- Associated Press - Wednesday, July 20, 2016

The (Boulder) Daily Camera, July 18, on Colorado’s delegates and the GOP convention:

There was something rich about the Colorado delegation leading an uprising and walking out of the Republican National Convention during its first day Monday.

Complaints from Colorado delegates and others about being steamrolled certainly appeared to be well-founded. In apparent panic, convention managers pushed through the report of the Rules Committee on a voice vote without debate Monday afternoon. When dissidents petitioned for a roll-call vote, they were first ignored and then rebuffed.

“This is a meeting of brownshirts,” former U.S. Sen. Gordon Humphrey of New Hampshire told NBC.

“What do you mean?” asked a reporter.

“People who act like fascists,” Humphrey replied.

The root of the dispute was the Hail Mary attempt by anti-Donald Trump forces to change the convention rules to make it easier for delegates to vote for someone other than Trump on the first ballot. It was not entirely clear whether convention managers decided not to permit a roll-call vote because they were worried about the outcome or because they didn’t want to give Trump’s critics the satisfaction of winning a procedural fight.

“It’s the real fireworks of this convention,” said Vin Weber, a former Republican congressman from Minnesota. “Sometimes you’re better off if you’re in a position of strength to allow a vote to occur.”

Of course, it doesn’t help the credibility of the complainers from Colorado that they managed to create a delegation composed entirely of Ted Cruz supporters through an arcane selection process of their own. Colorado Republicans intentionally ditched a presidential preference poll at party caucuses in March, preferring a series of congressional district meetings they orchestrated into a unanimous Cruz delegation.

So make no mistake, this is not a dispute over principle. This is a dispute between anti-Trump delegates who avoided an open process in their own state and pro-Trump delegates trying to avoid an open process at the convention. If you’re keeping score, the dissidents submitted petitions with signatures from enough states to force a roll-call vote on the rules. Convention managers got some of those delegates to sign new petitions withdrawing their names from the first petitions, leaving the roll-call vote petitions without the support of enough states, according to convention managers.

“They cheated,” said Ken Cuccinelli, a former Virginia attorney general and anti-Trump activist. “They just violated their own rules.”

Procedural details aside, the takeaway from the first day of the GOP convention was that Republicans have a long way to go to put the acrimony of their selection process behind them.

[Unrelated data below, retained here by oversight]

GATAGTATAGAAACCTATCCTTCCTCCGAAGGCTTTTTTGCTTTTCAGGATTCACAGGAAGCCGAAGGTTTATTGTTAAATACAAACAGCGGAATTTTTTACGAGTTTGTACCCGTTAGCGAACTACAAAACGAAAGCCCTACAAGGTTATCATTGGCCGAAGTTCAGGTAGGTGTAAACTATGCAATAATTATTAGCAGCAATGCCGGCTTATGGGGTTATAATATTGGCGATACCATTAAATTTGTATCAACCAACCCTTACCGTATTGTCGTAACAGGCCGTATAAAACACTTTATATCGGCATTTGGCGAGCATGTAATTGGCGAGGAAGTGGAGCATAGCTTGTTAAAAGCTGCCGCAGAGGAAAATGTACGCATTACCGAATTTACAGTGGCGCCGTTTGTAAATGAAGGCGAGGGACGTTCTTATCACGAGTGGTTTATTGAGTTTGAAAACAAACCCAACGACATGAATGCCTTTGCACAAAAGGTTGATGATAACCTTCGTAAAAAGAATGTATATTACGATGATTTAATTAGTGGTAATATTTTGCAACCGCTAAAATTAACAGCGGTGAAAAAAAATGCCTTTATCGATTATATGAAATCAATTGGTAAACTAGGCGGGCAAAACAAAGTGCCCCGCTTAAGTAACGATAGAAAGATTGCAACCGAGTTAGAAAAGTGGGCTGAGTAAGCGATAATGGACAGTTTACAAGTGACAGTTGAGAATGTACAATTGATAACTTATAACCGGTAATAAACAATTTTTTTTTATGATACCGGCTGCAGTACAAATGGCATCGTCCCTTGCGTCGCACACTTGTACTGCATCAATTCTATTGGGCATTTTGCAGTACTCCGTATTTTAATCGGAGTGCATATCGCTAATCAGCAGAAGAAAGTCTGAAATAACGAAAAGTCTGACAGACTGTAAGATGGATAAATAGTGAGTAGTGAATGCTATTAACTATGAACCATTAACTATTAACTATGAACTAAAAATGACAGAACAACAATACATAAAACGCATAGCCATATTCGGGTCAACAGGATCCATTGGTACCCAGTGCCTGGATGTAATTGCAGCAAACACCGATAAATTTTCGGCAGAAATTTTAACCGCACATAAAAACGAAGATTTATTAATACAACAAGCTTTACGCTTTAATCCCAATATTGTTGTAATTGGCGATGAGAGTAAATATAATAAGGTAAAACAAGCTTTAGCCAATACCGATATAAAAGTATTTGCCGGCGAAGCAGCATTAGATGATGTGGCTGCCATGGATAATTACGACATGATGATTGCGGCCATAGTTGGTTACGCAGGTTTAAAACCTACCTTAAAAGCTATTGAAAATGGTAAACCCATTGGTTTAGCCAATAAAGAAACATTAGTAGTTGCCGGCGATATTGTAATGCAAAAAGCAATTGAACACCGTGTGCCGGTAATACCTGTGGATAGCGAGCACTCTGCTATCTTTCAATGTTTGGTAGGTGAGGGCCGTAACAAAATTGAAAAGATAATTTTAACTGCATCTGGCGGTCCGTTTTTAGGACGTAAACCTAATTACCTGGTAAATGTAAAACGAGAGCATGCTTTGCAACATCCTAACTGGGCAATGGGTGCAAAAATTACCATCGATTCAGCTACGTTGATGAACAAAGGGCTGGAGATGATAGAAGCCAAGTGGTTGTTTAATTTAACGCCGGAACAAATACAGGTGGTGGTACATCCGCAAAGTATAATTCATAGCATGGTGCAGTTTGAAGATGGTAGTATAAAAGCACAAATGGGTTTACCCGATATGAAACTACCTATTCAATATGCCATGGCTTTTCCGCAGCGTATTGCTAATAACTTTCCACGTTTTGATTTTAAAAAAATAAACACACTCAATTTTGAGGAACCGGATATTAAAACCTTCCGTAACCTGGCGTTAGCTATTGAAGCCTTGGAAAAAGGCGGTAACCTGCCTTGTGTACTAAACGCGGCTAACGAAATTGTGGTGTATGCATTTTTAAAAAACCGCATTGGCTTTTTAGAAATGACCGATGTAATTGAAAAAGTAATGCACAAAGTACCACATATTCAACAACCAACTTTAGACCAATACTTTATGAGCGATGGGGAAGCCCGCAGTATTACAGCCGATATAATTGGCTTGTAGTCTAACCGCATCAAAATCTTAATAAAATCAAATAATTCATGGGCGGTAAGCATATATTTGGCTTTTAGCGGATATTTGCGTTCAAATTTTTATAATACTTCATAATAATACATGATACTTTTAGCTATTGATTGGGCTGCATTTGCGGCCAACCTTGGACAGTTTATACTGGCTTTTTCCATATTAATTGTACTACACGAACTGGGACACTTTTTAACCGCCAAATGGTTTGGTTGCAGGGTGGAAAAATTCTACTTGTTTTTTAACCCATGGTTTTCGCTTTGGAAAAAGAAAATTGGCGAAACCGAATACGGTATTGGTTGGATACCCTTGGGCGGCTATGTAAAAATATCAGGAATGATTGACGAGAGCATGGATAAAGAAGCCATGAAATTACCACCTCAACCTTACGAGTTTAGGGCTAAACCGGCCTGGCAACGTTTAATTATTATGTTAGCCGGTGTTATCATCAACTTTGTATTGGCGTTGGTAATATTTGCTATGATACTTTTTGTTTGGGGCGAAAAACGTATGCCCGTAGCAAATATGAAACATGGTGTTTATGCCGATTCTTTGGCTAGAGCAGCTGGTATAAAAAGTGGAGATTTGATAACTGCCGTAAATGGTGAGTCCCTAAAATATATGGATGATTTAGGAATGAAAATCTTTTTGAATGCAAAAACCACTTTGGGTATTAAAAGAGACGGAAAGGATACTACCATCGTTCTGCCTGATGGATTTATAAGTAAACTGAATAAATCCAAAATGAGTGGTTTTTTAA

“This action on the floor does not bode well for wanting to have unity in the party,” said Kendal Unruh, a Colorado delegate leading the anti-Trump movement.

The day began with Trump’s campaign manager, Paul Manafort, attacking John Kasich, governor of the host state of Ohio, for not attending the Cleveland convention. Based on the first day, Kasich looks to have made a good call.

Editorial: https://bit.ly/29U8DbL


The (Loveland) Reporter-Herald, July 14, on addressing issues related to transients:

In May, a reporter traveled to the “dispersed camping” areas near Nederland and came away with a startling story about how some U.S. Forest Service land is being used - and overused - by transient young adults attracted to this state and its lifestyle, but unable to find housing or a job when they get here.

This past week, we have seen one negative outcome. According to published reports, a pair of young men admitted to having started a campfire that turned out to be the source of the Cold Springs fire near Nederland. They were camping on private property and reportedly told law enforcement members that they thought a campfire they had been using had been extinguished by the rocks they placed on top of it.

There have been other negative outcomes, too. Larimer County has reported criminal activity among some of the transients who have arrived in the state. While some of the transients note that Colorado’s recreational marijuana laws attracted them to this state, others talk about the economic prospects being better here than in their home states or just that it’s “more exciting” here.

Other arrivals, especially in mountain towns, are seasonal workers who cannot find housing and end up in tents despoiling the public lands surrounding the towns.

Such developments are troubling.

If Colorado is going to take on the role of the destination of choice for this generation’s Okies, state and local leaders are going to have to confront the consequences of the inbound migration. For those who are employed, transient campers looking for housing, better and more sanitary options need to be made available. And for those looking to enjoy the freedom of our public lands, rangers need to be vigilant in enforcing existing rules on length of stay and resource protection.

To those looking to get high and make mischief, however, it must be made clear that Colorado’s not the place to be.

Editorial: https://bit.ly/2asDhYd


The Daily Sentinel, July 13, on fracking in Colorado:

Hydraulic fracturing isn’t polluting wells in northeastern Colorado with methane - an important scientific conclusion at a time when voters may be asked to consider banning the practice statewide.